How does self-employment work in the UK?
Self-employment refers to those who run their own business instead of working for someone else’s company. In some circumstances, an individual can be self-employed even though he or she is working for someone else.
Self-employed people are in control of their work patterns and are not paid through PAYE (Pay As You Earn). They pay their tax directly to the UK government through a Self Assessment process. On the other end, self-employers are not entitled to earn the national minimum wage, receive holiday pay or obtain other employee benefits.
Self-employment for Tier 2 Visa holders
According to UK immigration law, you cannot apply for a Tier 2 General Visa without having a sponsor. Since this immigration status is strictly linked to your employment contract, you are not allowed to set up your own business. Furthermore, you cannot join another business as a director or a partner, or hold more than 10% shares in your sponsor company.
Nevertheless, there are cases where a person can be self-employed while being employed in a company owned by somebody else. For example, dental associates who do not own their practice may be self-employed although they work for someone else.
The Tier 2 Policy Guidance provided by the Home Office explains that there must be a genuine contract between the visa applicant and his or her sponsor. This means that you may be allowed to work as a self-employed as long as your employer sponsors you by issuing a valid contract. Your condition as a self-employed will not affect your sponsor’s responsibilities, and the minimum salary required by the law will still be set at a minimum of £30,000 per year.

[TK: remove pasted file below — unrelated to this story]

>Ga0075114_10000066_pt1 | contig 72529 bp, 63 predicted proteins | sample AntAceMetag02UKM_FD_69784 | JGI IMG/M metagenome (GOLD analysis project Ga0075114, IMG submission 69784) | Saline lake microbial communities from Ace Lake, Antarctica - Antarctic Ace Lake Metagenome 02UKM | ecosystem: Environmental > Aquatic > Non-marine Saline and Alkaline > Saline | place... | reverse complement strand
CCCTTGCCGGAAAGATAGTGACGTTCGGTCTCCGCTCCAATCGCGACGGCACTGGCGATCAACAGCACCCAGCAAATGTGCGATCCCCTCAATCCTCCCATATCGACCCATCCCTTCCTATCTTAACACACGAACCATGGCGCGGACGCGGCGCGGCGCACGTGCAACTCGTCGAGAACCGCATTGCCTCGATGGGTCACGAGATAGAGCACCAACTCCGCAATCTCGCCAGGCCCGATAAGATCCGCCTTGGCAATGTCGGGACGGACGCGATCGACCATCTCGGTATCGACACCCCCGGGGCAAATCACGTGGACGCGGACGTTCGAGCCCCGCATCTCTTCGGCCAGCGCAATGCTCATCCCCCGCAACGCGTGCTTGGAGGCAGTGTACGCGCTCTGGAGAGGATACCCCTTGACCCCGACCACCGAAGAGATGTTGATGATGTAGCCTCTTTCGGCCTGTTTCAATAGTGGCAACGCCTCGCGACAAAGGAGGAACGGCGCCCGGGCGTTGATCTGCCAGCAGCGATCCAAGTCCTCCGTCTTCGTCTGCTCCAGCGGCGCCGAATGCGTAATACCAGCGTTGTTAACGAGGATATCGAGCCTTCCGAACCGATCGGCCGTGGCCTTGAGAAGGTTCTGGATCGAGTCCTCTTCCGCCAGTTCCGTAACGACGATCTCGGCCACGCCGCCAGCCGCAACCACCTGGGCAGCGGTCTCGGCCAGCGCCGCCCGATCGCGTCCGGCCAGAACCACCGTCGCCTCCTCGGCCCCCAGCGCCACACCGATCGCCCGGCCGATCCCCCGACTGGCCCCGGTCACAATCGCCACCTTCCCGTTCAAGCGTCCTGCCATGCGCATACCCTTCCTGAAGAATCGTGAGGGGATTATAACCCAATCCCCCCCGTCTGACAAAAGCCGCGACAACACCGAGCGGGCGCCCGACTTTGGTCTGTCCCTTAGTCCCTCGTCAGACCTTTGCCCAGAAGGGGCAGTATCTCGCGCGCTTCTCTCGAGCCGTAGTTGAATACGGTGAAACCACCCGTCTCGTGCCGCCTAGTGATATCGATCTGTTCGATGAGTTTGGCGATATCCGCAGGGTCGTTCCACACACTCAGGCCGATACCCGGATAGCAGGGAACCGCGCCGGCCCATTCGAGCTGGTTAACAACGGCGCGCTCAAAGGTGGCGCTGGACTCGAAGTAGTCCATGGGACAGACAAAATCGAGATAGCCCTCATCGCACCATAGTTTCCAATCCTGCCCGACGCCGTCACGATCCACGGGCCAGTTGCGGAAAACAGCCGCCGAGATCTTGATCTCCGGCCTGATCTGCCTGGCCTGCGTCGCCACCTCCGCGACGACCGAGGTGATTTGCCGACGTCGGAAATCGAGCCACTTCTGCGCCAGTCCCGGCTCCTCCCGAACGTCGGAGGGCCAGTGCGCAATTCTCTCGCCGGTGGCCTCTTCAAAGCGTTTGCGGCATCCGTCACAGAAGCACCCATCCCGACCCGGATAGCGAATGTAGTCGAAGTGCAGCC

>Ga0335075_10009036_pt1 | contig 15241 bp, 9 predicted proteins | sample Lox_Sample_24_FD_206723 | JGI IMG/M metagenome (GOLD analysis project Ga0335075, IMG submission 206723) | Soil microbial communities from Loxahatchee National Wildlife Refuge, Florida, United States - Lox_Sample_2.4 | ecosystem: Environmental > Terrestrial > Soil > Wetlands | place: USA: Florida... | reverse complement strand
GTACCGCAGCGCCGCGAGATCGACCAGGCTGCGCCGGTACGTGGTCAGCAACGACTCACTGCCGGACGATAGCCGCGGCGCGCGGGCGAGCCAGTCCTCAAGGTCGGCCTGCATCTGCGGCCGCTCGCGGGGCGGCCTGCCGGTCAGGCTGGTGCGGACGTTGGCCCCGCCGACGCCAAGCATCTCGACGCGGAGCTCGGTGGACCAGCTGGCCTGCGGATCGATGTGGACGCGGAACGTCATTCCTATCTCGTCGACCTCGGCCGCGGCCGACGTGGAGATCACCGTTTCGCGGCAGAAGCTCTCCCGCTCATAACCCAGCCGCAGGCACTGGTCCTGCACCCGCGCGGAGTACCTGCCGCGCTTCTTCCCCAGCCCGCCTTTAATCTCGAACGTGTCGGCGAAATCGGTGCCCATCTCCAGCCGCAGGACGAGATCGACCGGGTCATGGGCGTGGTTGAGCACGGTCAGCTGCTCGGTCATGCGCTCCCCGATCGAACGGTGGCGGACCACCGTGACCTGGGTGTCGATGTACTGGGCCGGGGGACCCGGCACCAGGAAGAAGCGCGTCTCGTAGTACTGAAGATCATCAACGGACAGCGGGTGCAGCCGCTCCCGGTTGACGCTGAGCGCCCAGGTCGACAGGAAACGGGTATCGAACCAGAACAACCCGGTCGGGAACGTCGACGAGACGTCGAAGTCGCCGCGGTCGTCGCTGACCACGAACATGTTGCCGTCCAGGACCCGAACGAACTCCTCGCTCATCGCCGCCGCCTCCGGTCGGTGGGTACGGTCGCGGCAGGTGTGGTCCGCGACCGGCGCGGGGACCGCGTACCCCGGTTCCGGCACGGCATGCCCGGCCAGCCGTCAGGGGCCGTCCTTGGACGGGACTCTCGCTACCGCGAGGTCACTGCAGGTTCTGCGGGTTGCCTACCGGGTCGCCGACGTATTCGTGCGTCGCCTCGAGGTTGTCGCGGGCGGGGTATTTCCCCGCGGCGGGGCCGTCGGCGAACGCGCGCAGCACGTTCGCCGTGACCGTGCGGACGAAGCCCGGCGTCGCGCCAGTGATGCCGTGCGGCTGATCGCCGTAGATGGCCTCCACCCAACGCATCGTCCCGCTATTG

You must keep in mind that the Tier 2 Visa is intended for skilled workers and implies specific conditions. You sponsor must still need to prove that there are currently no other British citizens or settled persons who could be suitable to fulfil your role.
Can I freelance while on a Tier 2 Visa?
Tier 2 Visa holders may be allowed to work on a freelance basis only in certain circumstances.
First, your freelance position must be on the Shortage Occupation List and be at the same SoC code level as the main work you have received your sponsorship for.
Your additional job must fall into the supplementary work category. This means you cannot work more than 20 hours a week, and this job must not interfere with your sponsored employment.
It must be noted that these restrictions do not apply to voluntary work.
However, if you are no longer employed by your Tier 2 sponsor, you cannot remain in the UK as a self-employed person. Depending on your situation, you may apply for a different visa or look for a different job before your Tier 2 Visa is curtailed.
Self-employment for non-British residents: additional alternatives
If you wish to enter the UK and start your business without seeking employment in a company owned by somebody else, you can evaluate different options.
The UK immigration law provides several routes to foreign nationals who wish to establish their own businesses.
For example, you can register yourself as a sole trader and apply for a Tier 1 Entrepreneur Visa. However, to qualify, you must have at least £200,000 to invest in a UK business.
Otherwise, if you have just graduated from university and have an idea for a company you would like to establish in the UK, you can apply for a Tier 1 Graduate Entrepreneur Visa. Similarly, if you believe that your business plan is innovative, you may qualify for an Innovator or Start-Up Visa.
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